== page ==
Use this Alphabet Brainstorming Chart

Teachers stack idea cards into like piles at one of the sessions I attended at Write-to-Learn 2020. This was part of another critical literacy activity that I’ll share with you soon.

This classic organizer worked for me at the 2020 Write-to-Learn Conference

I traveled to the 2020 Write-to-Learn Conference sponsored by the Missouri State Council of the Int’. Literacy Association, The Missouri Writing Projects Network, and the Missouri Council of Teachers of English. Even though I attended only one day of the three-day conference, I’m happy with the handful of tools I’ll be using in my classroom soon.

One of those tools is the Alphabet Brainstorming Chart shown below. Here’s a link to a similar handout that’s ready to use.


How to use this organizer:

  1. Find a new topic you need your students to explore. “Critical literacy” was the new topic used to demonstrate how to use this chart in the classroom by our presenters, Dr. Lara Dieckmann, a teacher at Harrisburg (Mo.) R-VIII School District and Dr. Christy Goldsmith, assistant director of the Campus Writing Program at the University of Missouri. Critical literacy was a term I knew nothing about; however, it was still a topic I could still ponder, as in “I don’t know what critical literacy is, but I think I know what it might be about.”
  2. Divide students into groups. Choose group size based on your needs.
  3. Tell students to think about their topic and write a word or phrase that they can connect with the topic — one for each letter of the alphabet. You can see the words I connected to critical literacy in the photo above.
  4. This activity encourages students to evaluate what they already know or think they know and enter their thinking into the squares.
  5. Let students talk among their groups and share their ideas or words. This activity is about more than prior knowledge. It’s also about sharing ideas and getting kids talking about the topic at hand.
  6. When students and groups are finished filling in the chart, go around the room and share out and discuss what students know about the new topic.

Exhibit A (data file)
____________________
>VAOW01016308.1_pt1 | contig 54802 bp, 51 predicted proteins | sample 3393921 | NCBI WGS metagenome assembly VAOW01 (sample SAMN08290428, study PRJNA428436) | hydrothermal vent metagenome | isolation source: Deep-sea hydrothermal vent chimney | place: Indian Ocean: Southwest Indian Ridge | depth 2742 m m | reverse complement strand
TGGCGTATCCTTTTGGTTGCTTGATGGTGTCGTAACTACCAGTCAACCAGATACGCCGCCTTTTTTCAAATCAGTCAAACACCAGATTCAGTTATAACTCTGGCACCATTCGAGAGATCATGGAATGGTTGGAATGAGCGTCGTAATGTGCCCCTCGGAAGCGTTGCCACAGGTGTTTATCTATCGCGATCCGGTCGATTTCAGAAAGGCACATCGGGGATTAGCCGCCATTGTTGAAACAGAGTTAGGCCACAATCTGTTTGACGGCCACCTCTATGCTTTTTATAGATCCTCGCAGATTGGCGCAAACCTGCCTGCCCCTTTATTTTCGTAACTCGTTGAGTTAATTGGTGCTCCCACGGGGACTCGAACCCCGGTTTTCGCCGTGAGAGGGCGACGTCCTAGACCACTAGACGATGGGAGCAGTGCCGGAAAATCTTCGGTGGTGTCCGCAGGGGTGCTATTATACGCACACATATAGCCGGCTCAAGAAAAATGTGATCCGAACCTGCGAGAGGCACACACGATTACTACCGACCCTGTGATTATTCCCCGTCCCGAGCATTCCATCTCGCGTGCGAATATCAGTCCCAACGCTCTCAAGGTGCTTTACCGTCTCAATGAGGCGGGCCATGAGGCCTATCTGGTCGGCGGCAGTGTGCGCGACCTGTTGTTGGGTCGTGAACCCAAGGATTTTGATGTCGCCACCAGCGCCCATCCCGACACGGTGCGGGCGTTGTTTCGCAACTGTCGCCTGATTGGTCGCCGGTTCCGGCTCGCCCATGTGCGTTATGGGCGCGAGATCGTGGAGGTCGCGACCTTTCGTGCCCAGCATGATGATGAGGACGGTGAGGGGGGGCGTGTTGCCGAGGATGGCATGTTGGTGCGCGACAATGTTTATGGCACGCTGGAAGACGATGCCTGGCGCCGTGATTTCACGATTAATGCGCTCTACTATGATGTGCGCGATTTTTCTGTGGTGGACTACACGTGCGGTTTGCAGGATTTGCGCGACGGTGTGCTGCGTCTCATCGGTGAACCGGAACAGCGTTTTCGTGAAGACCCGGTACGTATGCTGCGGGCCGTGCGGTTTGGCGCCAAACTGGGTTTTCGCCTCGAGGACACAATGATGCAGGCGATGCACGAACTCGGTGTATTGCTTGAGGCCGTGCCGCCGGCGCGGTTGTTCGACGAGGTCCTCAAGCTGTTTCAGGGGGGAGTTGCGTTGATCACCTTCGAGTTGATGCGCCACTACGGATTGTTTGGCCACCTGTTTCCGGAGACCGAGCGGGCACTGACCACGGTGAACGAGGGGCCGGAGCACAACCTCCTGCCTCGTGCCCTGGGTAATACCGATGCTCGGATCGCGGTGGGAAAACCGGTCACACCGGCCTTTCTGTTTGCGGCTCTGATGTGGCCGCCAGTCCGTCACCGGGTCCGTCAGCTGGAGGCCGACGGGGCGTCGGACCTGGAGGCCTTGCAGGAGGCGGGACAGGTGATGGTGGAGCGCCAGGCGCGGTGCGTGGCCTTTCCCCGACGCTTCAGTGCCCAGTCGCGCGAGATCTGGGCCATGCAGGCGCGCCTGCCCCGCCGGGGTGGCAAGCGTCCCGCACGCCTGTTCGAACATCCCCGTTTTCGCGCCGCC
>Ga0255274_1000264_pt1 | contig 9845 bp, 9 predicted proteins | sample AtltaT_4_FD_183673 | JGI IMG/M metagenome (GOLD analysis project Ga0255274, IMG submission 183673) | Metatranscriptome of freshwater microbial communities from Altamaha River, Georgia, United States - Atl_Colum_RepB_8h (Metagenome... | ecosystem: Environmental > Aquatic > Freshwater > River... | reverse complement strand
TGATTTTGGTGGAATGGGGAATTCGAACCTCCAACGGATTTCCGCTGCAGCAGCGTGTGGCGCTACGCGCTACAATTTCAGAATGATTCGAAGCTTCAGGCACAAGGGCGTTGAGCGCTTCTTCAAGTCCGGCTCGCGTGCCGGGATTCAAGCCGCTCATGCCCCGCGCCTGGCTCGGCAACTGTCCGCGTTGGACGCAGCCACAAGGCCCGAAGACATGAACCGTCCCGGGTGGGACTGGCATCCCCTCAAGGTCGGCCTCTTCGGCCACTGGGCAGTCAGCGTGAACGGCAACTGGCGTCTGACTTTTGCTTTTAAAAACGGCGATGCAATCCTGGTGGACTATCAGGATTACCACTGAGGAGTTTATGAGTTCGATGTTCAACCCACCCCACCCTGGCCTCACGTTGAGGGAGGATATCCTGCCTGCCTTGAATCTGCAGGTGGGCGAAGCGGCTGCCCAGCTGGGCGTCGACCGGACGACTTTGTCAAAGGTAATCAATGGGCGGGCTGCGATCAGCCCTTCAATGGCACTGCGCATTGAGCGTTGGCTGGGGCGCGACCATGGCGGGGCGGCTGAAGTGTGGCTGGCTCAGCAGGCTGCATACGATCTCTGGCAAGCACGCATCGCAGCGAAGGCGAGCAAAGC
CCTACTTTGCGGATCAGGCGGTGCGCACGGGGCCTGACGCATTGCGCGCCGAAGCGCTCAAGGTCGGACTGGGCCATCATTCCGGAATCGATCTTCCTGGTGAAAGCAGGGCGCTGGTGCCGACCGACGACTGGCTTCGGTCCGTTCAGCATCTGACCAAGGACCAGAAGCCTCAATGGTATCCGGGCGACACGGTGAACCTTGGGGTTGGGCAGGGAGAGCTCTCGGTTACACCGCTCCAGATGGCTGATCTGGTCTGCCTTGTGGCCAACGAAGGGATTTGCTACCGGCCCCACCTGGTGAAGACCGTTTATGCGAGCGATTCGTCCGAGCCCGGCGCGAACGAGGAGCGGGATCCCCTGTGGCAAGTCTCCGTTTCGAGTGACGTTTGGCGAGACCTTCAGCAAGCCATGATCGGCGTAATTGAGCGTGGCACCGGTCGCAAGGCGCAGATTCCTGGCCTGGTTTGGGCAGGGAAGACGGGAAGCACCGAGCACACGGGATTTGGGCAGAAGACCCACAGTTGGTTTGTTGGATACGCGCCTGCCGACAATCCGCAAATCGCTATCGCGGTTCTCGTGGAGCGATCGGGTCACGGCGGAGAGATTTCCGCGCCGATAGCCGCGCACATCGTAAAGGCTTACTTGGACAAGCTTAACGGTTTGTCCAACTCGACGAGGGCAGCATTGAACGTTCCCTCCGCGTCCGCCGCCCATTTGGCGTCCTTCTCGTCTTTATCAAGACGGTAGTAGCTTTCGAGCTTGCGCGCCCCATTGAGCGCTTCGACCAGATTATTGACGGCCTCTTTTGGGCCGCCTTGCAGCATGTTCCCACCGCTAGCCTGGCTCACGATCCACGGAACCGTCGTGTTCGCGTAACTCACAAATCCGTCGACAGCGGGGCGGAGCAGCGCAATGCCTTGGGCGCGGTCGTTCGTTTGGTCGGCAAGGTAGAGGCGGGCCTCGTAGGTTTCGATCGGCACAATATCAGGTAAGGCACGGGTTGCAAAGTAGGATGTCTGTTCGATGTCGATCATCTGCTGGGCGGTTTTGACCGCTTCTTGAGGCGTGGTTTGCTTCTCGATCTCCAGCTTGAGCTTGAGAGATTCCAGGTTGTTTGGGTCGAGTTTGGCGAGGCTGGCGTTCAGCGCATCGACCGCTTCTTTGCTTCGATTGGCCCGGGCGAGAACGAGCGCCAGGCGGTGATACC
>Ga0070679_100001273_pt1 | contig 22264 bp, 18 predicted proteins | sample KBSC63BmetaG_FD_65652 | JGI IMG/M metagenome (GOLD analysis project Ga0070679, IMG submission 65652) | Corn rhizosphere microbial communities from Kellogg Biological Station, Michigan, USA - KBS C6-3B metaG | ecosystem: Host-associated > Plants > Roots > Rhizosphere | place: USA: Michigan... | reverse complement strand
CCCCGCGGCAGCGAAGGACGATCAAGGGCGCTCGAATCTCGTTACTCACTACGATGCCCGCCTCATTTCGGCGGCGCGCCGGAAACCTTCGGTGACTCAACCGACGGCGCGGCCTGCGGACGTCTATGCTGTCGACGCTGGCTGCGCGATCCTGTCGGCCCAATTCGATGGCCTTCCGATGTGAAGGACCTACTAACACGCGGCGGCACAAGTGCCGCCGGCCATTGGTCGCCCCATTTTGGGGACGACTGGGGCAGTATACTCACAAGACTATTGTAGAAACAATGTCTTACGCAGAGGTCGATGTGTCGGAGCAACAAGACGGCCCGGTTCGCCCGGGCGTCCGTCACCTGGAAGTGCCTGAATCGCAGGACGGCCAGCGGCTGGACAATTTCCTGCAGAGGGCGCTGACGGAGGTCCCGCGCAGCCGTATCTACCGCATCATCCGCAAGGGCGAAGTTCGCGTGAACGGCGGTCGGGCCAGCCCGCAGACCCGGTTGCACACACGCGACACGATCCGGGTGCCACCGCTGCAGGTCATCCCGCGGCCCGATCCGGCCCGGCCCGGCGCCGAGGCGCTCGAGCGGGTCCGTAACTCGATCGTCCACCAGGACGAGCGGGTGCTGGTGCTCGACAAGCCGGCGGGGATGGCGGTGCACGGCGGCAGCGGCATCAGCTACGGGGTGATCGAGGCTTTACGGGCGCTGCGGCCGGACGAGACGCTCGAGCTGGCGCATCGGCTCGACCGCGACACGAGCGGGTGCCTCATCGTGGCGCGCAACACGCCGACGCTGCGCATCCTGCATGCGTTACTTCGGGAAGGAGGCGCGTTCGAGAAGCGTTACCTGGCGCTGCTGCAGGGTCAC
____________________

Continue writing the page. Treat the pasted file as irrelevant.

I like this chart much better than KWL charts, which have always seemed so boring to me. It has a game-like feel to it. And besides, with a KWL chart it’s really hard to come up with things you want to know about a new topic.

If I had been given a KWL chart to fill out about critical literacy, I would have been lost. With this ABC chart, I was able to come up with more ideas to discuss than I thought I could. I can see how it can be a confidence-booster with kids. It was also good to hear other ideas from my group members.

And finally, the best thing about this ABC Chart is you can make it a game!

Switch it up by…

  • Giving a prize (or just designating a winner) to the first group that fills in all the squares.
  • Giving a prize to the group that fills in the most squares in a designated number of minutes.
  • Giving a prize to the group that fills in “X” with the best phrase that fits the topic.

Sort It! Map It! Exploring Critical Literacy

I received this handout during a session called “Sort It! Map It! Exploring Critical Literacy, Pedagogy, & Writing Process” taught by Dieckmann and Goldsmith.

The presenters readily acknowledged the original source of this classic organizer.

It was adapted from The Key to Know “PAINE” Know Gain, a 1998 paper presented by  G. Ricci and C. Wahlgren at the 43rd annual convention of the International Reading Association.

I’m looking forward to using this organizer with my seniors in a few weeks when we begin our Medieval Age unit in British Literature. I’ll let you know how that goes in an upcoming post.

Thanks for reading again this week! Have you ever used this chart? Do tell! Feel free to share your experience in the comments. Follow my blog to catch my follow-up post on how the chart works in my classroom. Here’s a link to another post inspired by a session at last year’s Write to Learn conference.